WORTHINGTON, Minn. (KELO) — According to the Centers for Disease Control, approximately one in ten infants are born prematurely every year in the United States. That’s nearly a half-million preterm births, 80% of which are unexpected.
That was the case for Teresa Bravo, who gave birth at just 22 weeks, two days, but baby Mateo has been defying the odds since day one.
Mateo Bravo appears to be a typical baby. His story is anything but. A year ago, Mateo’s mom, Teresa, had just hit the halfway mark of her pregnancy, and was experiencing pain.
“We just went to the doctor and they told us it was just a ligament pain. Then we ended up going back, and then that’s when they ended up telling us, oh you’re in labor he’s going to come,” Mateo’s mom Teresa Bravo said.
Five months along, Bravo’s “normal” pregnancy had been turned upside down.
“It’s not something that you see every day and you don’t expect a 22-weeker to walk in and to deliver,” Sanford Worthington registered nurse Ashley Bonnstetter said.
“For her case, it was definitely a different story because she came in basically ready to deliver, so we had to get all teams on deck,” Sanford Worthington registered nurse Paige Clark said.
Registered nurses Paige Clark and Ashley Bonnstetter were part of the team at Sanford Worthington.
“The viability is 24 weeks, so you just don’t expect a 22-weeker to survive, so you want to do as much as you can for the family and for the baby as well, and hope that in the end things will work out,” Bonnstetter said.
“I feel like that baby is a miracle baby, and so lucky to be here,” Clark said.
“We didn’t really know how it was going to go since he was born so early, and they did tell us he has like a 5% chance of living,” Bravo said.
Mateo entered the world one-pound, three-ounces, his foot the size of a quarter. After being airlifted to Sioux Falls, he proceeded to spend the next 123 days in the NICU.
“His skin was really red, so we really just watched him grow in there. It was kind of amazing,” Bravo said.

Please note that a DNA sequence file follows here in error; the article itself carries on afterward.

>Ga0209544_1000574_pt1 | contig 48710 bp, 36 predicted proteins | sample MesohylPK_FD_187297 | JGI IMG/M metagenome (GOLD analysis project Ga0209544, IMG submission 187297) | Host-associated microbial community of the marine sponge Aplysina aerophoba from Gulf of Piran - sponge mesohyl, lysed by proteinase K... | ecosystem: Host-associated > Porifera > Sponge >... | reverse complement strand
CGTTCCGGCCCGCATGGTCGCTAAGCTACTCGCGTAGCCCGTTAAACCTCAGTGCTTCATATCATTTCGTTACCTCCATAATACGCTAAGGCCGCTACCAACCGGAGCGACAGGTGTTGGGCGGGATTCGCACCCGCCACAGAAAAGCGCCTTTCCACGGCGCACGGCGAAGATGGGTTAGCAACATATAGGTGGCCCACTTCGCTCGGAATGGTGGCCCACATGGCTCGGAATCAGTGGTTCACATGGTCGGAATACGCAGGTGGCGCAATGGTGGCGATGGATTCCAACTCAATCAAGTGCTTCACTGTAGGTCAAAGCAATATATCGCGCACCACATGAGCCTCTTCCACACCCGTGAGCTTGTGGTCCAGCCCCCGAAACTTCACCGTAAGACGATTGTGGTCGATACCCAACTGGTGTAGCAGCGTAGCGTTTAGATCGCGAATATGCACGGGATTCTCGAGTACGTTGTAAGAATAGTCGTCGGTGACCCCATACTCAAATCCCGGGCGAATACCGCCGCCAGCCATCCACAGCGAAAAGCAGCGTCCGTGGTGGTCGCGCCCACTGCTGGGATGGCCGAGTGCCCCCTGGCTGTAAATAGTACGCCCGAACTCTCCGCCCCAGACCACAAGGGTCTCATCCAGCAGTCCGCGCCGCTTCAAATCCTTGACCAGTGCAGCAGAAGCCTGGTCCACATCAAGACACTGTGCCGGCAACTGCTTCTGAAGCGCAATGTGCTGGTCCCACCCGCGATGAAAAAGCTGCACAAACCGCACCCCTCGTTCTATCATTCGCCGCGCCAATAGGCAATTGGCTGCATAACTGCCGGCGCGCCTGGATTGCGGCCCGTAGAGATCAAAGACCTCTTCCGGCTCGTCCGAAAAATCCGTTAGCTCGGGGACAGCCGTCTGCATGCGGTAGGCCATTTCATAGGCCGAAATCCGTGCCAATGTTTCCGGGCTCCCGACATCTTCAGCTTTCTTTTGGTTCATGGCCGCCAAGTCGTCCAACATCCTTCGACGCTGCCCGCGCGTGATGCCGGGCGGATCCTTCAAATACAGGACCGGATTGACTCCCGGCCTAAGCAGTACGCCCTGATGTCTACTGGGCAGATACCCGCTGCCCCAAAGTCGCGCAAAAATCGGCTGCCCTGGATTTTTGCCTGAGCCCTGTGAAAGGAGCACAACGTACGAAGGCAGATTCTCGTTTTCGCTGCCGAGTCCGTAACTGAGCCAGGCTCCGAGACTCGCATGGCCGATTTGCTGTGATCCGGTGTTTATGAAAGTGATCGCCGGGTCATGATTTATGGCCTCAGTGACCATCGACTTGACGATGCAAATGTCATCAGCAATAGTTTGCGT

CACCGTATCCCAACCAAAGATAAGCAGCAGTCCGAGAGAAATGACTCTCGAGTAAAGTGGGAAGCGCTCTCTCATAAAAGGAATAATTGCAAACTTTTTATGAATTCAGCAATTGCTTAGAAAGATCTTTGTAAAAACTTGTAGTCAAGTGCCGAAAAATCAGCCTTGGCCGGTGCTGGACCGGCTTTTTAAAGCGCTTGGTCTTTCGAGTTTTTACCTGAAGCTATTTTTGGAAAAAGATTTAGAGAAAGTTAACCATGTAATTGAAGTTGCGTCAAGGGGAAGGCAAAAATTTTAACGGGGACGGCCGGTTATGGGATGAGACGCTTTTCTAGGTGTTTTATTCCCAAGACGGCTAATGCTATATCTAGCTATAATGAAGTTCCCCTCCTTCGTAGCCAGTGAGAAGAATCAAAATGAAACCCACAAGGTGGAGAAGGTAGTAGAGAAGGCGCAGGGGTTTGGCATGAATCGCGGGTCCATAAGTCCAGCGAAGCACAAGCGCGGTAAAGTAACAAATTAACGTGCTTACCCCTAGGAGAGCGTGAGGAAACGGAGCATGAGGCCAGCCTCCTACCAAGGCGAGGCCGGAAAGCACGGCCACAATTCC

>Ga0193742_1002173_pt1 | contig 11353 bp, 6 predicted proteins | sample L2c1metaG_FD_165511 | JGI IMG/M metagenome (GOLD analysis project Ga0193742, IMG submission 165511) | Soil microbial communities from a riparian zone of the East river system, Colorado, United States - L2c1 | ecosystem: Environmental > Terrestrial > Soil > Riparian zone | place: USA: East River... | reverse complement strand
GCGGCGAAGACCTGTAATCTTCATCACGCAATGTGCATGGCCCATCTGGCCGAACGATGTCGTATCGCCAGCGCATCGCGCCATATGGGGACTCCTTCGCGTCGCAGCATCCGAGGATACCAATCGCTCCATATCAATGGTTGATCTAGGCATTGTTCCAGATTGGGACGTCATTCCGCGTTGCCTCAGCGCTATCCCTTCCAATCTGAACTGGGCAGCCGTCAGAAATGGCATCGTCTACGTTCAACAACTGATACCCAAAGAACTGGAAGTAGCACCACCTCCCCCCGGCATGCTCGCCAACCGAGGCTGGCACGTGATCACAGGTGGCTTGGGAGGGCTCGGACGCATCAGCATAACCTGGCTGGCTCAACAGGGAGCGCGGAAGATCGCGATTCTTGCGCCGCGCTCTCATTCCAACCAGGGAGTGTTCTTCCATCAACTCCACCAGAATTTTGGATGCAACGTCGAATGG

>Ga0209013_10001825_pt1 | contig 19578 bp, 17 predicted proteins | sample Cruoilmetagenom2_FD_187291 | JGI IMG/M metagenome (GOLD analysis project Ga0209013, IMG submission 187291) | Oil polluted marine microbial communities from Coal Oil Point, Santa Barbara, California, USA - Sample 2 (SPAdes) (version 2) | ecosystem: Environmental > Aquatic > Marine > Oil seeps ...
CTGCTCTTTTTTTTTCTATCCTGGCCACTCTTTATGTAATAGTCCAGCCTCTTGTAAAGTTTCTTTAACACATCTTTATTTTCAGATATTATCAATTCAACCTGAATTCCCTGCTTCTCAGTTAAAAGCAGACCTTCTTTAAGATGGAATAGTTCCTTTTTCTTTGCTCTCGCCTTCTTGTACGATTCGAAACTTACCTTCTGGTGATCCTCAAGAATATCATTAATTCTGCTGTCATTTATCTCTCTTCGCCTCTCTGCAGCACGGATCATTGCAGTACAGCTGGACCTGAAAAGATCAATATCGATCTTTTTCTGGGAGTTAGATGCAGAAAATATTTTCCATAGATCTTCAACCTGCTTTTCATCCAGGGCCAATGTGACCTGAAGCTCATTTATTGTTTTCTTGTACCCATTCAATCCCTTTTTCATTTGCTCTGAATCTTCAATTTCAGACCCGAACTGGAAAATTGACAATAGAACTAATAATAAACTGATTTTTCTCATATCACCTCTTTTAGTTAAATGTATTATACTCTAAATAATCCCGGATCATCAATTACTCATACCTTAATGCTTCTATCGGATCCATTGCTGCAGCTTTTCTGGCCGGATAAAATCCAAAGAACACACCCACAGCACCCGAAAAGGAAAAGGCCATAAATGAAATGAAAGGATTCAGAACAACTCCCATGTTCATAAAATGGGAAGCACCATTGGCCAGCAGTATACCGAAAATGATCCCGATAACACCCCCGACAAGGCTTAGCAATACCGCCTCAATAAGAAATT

“I’m sure it was such a roller coaster over in the NICU, staying in the Ronald McDonald House, just not really knowing exactly what’s going to happen for her baby, if her baby is going to survive. I can’t imagine going through that,” Bonnstetter said.
The worst days included infections and a grade 3 brain bleed, but Bravo says the experience as a whole went about as well as four months in the NICU could possibly go.
“We thought he was going to have more setbacks, but everything went perfectly when we changed machines, CPAP, everything he did perfect with it,” Bravo said.
Mom, like Mateo, stayed strong for 123 days, but couldn’t have done it on her own.
“A lot of people helped me get through it. I know his dad did, my mom, my sister, like everybody was, when they could be there, they would be there with me,” Bravo said.
Bravo says Mateo’s doctors are proud of his progress since leaving the NICU.
“They told me he wouldn’t have teeth until about 15 months, adjusted, but he has two teeth now. He got them when he was around seven months, adjusted, which was eleven months,” Bravo said.
Doctors added that nobody would suspect Mateo was once a 22-week baby.
“I think he’s been doing perfect. He’s learning how to crawl, he’s standing up and everything, and he’s just doing good, he’s been on track,” Bravo said.
He’s even starting to talk.
“He’s been saying mom a lot, so that really makes me so happy because I didn’t expect him to start talking so soon,” Bravo said.
The nurses who helped bring Mateo into the world are also keeping tabs on his progress.
“Thankful for social media that allows us to do that without physically being able to meet with each other, especially now with COVID, so Facebook is really nice to be able to keep in touch and she posts updates all the time and it’s awesome to see that,” Clark said.
“We became friends on Facebook and we can see pictures that she posts and it looks like he’s doing really well,” Bonnstetter said.
Against all odds, Mateo will celebrate his first birthday on Monday. His presence is gift enough for mom, who believes the best is yet to come.
“He has a reason to be here, so I think he’s going to do something big in life. God gave him the opportunity to stay here with us and he’s going to do good with it,” Bravo said.
Teresa says doctors aren’t sure what caused her to go into labor at only 22 weeks.
November is National Prematurity Awareness Month, and next Tuesday, November 17th is World Prematurity Day, which was created to help raise awareness for preterm birth.